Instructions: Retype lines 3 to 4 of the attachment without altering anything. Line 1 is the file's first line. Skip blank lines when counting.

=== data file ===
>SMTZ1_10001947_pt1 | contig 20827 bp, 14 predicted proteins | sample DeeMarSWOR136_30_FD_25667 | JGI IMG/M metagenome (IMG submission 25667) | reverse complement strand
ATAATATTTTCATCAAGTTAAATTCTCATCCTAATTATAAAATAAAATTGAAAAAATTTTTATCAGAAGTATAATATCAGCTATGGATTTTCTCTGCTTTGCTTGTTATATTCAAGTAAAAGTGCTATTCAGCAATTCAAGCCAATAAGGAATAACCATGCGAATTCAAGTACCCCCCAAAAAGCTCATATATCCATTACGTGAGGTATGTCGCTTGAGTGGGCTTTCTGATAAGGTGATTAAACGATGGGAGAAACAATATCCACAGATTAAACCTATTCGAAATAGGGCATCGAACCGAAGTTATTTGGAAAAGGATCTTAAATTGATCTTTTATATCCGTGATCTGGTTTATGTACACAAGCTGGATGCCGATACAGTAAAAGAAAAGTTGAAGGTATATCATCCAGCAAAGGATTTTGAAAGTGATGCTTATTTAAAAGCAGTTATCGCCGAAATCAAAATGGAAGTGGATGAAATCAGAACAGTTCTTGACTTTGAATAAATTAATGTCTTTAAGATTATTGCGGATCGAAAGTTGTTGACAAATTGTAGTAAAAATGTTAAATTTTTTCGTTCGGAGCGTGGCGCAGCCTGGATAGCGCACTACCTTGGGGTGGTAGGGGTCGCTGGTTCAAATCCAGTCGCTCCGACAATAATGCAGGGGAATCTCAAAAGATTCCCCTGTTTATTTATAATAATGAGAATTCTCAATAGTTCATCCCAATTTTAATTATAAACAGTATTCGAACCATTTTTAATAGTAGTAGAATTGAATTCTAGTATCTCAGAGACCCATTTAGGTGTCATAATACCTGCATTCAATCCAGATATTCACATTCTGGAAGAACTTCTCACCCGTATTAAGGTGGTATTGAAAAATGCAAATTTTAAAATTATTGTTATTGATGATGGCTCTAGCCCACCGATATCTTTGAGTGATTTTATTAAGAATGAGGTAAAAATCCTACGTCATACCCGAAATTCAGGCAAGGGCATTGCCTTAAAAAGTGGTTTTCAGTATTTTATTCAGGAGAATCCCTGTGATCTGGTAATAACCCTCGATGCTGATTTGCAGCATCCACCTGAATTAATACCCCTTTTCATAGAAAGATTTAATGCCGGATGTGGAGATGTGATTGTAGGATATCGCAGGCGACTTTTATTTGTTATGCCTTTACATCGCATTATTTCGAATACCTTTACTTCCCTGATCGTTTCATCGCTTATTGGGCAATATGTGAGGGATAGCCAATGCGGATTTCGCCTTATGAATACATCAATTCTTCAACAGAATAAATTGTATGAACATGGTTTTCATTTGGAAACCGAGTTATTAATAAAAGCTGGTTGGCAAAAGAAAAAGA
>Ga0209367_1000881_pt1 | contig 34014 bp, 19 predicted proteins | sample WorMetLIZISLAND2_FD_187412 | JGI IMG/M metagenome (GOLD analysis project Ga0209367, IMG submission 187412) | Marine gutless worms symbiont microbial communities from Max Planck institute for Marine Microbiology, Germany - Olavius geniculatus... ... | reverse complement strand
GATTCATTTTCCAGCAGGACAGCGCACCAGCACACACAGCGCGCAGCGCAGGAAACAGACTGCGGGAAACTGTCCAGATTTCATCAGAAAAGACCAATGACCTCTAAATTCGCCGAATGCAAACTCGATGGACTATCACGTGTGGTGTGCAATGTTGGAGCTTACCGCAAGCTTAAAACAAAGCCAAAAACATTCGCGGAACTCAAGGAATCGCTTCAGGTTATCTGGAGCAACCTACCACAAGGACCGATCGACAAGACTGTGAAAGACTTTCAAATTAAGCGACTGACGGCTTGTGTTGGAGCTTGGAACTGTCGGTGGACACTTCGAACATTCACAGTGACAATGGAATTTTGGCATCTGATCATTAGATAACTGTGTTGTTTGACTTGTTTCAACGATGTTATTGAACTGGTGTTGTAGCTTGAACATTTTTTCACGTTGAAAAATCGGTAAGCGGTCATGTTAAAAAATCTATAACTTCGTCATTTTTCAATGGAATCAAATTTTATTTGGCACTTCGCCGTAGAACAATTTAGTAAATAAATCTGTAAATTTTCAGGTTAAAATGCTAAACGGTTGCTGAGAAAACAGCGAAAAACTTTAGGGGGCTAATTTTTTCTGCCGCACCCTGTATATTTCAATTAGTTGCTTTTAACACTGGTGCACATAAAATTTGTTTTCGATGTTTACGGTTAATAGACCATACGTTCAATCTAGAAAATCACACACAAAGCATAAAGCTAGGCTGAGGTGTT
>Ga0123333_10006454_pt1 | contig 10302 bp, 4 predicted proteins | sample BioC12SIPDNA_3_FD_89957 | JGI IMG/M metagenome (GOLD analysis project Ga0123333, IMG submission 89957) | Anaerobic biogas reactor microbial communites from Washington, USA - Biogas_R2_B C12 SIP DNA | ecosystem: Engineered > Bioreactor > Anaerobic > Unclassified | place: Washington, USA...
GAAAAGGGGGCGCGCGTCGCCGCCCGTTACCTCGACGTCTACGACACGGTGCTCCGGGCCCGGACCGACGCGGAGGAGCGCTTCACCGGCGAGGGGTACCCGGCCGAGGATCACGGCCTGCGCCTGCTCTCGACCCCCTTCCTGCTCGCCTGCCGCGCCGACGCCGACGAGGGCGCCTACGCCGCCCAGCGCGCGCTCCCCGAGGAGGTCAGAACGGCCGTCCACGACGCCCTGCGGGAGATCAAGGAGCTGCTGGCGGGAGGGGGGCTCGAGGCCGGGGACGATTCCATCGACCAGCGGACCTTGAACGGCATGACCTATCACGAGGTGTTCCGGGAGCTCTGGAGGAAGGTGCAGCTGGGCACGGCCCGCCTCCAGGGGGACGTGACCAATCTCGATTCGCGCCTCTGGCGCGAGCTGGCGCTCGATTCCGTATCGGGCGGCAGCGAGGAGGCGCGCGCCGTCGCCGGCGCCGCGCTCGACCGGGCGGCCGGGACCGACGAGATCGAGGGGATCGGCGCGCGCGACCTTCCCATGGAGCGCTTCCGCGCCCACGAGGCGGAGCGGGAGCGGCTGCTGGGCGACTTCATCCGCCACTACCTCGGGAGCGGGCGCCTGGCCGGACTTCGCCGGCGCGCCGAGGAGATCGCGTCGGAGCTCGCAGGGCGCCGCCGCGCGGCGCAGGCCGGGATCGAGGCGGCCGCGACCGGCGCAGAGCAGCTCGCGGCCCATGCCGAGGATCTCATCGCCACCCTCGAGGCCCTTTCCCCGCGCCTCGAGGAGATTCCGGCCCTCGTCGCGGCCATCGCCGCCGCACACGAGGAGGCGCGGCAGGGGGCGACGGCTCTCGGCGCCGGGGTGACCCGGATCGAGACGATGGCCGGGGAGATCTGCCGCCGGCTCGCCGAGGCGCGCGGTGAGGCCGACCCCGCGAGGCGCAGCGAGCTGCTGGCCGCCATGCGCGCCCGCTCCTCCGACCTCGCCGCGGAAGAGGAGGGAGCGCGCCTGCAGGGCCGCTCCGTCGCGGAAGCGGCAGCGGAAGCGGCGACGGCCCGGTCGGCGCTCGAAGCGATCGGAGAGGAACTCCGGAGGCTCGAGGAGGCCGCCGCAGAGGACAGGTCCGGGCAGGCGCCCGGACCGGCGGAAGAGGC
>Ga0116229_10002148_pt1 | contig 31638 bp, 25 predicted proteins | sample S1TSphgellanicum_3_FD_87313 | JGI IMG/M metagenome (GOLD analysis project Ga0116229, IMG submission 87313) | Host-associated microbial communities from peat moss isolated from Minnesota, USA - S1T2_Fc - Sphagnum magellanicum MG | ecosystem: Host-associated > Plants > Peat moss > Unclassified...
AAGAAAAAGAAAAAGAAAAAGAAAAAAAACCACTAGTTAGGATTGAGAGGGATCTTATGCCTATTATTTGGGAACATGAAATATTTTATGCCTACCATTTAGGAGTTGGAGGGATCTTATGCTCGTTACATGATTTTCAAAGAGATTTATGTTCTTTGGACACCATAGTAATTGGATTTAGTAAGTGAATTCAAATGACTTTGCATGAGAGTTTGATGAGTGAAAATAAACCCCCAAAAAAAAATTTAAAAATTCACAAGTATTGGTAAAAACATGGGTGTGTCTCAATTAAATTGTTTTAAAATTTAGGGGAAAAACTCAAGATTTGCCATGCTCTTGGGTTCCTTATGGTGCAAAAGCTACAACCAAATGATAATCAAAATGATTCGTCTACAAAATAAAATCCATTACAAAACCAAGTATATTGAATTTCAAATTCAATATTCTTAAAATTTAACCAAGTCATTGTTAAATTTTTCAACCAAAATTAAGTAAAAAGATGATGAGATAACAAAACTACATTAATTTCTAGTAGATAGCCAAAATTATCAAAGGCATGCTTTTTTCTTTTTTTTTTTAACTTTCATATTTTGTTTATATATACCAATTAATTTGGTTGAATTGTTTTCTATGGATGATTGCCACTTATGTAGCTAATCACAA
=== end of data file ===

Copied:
>Ga0209367_1000881_pt1 | contig 34014 bp, 19 predicted proteins | sample WorMetLIZISLAND2_FD_187412 | JGI IMG/M metagenome (GOLD analysis project Ga0209367, IMG submission 187412) | Marine gutless worms symbiont microbial communities from Max Planck institute for Marine Microbiology, Germany - Olavius geniculatus... ... | reverse complement strand
GATTCATTTTCCAGCAGGACAGCGCACCAGCACACACAGCGCGCAGCGCAGGAAACAGACTGCGGGAAACTGTCCAGATTTCATCAGAAAAGACCAATGACCTCTAAATTCGCCGAATGCAAACTCGATGGACTATCACGTGTGGTGTGCAATGTTGGAGCTTACCGCAAGCTTAAAACAAAGCCAAAAACATTCGCGGAACTCAAGGAATCGCTTCAGGTTATCTGGAGCAACCTACCACAAGGACCGATCGACAAGACTGTGAAAGACTTTCAAATTAAGCGACTGACGGCTTGTGTTGGAGCTTGGAACTGTCGGTGGACACTTCGAACATTCACAGTGACAATGGAATTTTGGCATCTGATCATTAGATAACTGTGTTGTTTGACTTGTTTCAACGATGTTATTGAACTGGTGTTGTAGCTTGAACATTTTTTCACGTTGAAAAATCGGTAAGCGGTCATGTTAAAAAATCTATAACTTCGTCATTTTTCAATGGAATCAAATTTTATTTGGCACTTCGCCGTAGAACAATTTAGTAAATAAATCTGTAAATTTTCAGGTTAAAATGCTAAACGGTTGCTGAGAAAACAGCGAAAAACTTTAGGGGGCTAATTTTTTCTGCCGCACCCTGTATATTTCAATTAGTTGCTTTTAACACTGGTGCACATAAAATTTGTTTTCGATGTTTACGGTTAATAGACCATACGTTCAATCTAGAAAATCACACACAAAGCATAAAGCTAGGCTGAGGTGTT